There's no "perfect" backpacking gear list, though we do think our list is pretty darn close. What is a backcountry necessity to one person may seem like unnecessary luxury to another. The most important thing is to have equipment that you're comfortable using and fits you well. Balance the desire to have a light backpack with the need to being along items for safety and comfort. A few specific things to think about before your first Alaskan trip:
Use a well-fitting backpack
You may even want to visit a gear store and get a professional fit. A well-fitting backpack means you carry most of the weight on your waist belt and not on your shoulders. The weight should sit close to your spine and move with you, instead or rocking back and forth independently.
Consider trekking poles
Trekking poles are especially useful in Alaska. They'll help you keep your balance on uneven off-trail travel, take some of the load off your leg muscles and knees on steep climbs and descents, and help you cross rivers and streams safely. The heavier your combined body and pack weight, the sturdier your poles should be. Ultra-lightweight poles are not appropriate for a 200-pound person carrying an 80-pound pack, for example. Likewise a small person with a light pack does not need the sturdiest poles, and that extra weight may be bothersome.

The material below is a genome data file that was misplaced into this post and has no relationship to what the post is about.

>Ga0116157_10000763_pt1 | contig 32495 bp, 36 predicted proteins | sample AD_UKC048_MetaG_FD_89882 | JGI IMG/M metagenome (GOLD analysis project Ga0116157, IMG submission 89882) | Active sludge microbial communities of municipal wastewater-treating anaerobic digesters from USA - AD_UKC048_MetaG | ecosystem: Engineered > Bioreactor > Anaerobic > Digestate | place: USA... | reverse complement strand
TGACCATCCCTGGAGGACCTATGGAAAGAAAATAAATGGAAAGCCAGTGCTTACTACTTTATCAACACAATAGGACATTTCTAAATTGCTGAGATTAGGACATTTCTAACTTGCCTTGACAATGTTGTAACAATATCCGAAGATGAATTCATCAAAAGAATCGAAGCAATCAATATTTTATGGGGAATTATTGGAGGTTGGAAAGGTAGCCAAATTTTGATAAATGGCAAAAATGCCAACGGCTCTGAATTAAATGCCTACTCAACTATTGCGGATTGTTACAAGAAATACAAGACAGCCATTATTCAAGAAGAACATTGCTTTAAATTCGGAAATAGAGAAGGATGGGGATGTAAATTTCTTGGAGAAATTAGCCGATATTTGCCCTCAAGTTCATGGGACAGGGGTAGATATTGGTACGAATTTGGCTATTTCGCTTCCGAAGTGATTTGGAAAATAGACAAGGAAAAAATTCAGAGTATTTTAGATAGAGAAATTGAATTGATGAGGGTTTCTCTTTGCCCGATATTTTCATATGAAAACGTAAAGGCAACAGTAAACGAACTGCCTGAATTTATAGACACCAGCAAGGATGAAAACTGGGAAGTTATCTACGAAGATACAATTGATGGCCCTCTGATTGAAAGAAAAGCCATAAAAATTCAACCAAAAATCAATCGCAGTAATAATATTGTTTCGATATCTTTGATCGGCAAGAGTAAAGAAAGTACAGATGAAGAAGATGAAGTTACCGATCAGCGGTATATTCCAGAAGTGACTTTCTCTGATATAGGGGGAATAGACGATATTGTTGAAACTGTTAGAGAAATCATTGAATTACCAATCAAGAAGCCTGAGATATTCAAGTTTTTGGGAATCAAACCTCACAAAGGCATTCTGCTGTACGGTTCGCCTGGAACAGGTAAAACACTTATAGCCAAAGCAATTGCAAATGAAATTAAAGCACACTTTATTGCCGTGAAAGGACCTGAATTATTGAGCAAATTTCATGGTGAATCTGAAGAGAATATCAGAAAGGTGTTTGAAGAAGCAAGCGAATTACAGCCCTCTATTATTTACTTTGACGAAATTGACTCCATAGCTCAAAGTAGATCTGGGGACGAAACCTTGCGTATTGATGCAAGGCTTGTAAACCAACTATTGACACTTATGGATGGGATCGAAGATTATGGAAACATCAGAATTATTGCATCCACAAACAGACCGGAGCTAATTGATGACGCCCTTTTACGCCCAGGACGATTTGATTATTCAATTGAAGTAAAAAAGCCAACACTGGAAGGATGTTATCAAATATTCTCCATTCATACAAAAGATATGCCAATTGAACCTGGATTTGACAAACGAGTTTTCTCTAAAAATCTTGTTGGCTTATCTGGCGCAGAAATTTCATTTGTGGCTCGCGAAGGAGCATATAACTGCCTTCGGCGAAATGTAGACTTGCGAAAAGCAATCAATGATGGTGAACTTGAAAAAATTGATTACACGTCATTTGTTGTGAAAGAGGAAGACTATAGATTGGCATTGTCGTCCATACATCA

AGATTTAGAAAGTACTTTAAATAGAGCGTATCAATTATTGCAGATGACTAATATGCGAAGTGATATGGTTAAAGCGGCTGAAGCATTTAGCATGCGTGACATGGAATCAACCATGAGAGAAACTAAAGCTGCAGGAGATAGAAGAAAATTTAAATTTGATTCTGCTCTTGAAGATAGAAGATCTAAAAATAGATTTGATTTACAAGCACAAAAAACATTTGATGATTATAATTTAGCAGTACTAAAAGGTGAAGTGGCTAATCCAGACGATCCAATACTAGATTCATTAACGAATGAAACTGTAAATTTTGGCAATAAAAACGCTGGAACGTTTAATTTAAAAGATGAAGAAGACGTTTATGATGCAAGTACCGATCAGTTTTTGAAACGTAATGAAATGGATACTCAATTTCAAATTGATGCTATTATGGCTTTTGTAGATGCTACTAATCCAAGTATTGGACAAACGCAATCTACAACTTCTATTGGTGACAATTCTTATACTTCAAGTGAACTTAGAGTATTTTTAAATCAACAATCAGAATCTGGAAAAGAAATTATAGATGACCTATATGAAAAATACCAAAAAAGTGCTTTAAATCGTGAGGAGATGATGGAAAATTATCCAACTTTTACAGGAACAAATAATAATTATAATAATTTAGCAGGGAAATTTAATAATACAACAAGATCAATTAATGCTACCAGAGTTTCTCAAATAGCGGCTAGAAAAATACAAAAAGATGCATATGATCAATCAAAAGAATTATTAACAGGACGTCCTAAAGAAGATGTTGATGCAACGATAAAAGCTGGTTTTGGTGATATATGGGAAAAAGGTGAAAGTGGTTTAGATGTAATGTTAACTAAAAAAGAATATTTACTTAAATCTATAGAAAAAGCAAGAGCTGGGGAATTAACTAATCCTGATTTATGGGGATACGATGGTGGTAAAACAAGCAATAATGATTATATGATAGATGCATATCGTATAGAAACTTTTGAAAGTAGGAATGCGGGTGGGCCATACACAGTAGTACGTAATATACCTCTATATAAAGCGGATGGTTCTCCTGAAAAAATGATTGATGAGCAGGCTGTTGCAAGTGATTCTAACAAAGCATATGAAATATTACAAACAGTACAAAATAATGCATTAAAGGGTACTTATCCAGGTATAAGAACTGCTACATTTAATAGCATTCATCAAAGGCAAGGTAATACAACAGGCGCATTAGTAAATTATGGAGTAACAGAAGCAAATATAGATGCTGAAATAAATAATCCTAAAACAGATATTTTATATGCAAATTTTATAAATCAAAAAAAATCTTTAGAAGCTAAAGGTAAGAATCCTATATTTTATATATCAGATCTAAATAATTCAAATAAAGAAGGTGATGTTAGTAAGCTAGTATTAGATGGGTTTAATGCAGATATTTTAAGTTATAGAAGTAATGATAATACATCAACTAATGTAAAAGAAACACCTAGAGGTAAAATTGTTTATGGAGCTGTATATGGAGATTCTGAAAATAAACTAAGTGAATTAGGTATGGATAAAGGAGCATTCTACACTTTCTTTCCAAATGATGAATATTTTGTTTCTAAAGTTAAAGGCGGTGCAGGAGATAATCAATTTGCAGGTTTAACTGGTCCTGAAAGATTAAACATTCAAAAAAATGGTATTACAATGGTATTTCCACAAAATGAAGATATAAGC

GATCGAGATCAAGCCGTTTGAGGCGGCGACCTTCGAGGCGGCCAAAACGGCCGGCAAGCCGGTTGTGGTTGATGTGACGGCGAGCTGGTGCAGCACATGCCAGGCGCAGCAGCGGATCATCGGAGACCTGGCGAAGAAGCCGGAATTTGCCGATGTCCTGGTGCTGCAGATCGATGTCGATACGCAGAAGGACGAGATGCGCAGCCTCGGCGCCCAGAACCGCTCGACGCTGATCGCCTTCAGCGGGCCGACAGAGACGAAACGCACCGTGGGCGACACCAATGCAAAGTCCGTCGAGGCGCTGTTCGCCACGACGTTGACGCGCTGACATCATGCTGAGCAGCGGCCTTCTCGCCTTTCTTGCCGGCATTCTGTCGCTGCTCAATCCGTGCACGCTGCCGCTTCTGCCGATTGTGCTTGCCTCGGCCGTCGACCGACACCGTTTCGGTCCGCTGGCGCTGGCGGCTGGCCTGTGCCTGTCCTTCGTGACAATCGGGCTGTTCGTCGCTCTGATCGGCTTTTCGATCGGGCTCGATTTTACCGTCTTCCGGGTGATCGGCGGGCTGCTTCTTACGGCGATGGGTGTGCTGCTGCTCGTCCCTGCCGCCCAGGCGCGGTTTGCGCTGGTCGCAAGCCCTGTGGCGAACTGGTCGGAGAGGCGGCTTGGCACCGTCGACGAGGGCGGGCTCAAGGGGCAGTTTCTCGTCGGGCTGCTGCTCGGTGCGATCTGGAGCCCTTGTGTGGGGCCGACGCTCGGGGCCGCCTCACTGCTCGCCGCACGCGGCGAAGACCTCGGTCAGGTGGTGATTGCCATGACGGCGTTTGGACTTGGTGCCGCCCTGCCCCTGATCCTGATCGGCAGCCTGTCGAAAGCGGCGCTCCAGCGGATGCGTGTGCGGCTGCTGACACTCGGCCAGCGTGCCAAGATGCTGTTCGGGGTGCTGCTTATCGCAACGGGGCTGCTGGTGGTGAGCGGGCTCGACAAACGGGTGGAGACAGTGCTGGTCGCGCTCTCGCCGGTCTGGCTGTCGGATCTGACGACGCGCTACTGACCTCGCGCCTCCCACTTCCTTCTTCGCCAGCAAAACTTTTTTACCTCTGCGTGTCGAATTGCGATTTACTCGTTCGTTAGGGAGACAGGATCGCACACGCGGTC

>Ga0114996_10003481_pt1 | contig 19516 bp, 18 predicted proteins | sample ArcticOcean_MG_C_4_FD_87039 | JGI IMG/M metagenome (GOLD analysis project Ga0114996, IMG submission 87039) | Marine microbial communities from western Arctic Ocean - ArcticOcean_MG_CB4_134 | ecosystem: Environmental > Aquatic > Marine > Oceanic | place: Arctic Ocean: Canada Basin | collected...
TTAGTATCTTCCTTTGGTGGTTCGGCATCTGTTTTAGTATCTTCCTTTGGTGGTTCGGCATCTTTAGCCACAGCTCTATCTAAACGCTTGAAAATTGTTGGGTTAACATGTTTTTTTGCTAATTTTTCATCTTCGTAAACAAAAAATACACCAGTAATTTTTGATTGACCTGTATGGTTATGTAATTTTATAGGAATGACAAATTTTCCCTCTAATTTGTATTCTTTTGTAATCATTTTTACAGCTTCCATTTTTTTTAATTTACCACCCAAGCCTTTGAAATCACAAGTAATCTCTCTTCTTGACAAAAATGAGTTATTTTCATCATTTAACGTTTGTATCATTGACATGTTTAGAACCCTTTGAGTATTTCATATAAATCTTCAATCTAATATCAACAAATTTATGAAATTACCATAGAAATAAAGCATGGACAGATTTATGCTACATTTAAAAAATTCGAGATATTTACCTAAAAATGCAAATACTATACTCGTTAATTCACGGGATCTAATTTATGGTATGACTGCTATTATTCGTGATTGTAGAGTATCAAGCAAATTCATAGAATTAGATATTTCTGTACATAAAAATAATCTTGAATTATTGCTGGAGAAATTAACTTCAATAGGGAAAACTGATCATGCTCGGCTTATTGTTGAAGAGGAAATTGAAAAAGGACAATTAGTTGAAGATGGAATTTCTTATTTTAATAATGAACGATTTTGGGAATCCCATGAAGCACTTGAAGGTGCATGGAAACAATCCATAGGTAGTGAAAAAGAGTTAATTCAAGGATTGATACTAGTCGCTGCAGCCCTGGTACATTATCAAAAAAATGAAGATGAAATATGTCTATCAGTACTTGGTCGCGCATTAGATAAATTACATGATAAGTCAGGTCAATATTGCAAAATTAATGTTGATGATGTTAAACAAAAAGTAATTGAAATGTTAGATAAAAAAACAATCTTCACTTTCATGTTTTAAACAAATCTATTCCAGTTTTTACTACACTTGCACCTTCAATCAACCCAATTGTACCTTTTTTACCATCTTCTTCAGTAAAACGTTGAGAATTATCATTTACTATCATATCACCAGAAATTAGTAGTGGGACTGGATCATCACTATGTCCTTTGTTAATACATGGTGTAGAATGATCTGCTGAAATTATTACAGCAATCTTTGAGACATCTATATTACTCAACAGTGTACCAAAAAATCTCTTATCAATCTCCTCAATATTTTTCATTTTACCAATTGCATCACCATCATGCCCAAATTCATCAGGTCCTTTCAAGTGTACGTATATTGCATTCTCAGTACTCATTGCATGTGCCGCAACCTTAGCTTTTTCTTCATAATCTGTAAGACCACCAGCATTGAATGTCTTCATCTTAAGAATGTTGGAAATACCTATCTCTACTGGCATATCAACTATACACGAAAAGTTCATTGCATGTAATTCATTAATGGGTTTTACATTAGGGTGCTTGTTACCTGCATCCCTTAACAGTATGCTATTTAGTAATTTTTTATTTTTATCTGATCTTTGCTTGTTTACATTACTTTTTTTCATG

Bring a stove
Never depend on a fire for your cooking needs. Few backpacking destinations in Alaska have enough wood to properly cook over a fire. In the alpine, fires are rarely allowed because of their impact on fragile tundra plants, plus wood is nearly impossible to find. Even below treeline, wood is often so wet that ti's difficult to light a fire. Instead, invest in a lightweight backcountry stove. These are smaller than a softball and lightweight. The brands MSR, Jetboil, and Snowpeak all make durable, dependable stoves. Practice connecting your stove to its fuel source, igniting, adjusting, and extinguishing your stove at home before your trip. This will ensure you know how your stove functions and that you have the appropriate fuel type, bottles/canisters, and adapters for your stove.
Practice setting up your tent
A windy rainstorm on night one of your trip is not the time to learn how your tent poles integrate with your rainfly. The faster you can set up your tent, the drier you and your stuff will be. Our Backcountry Campsites page has tips for selecting and setting up a good backcountry campsite.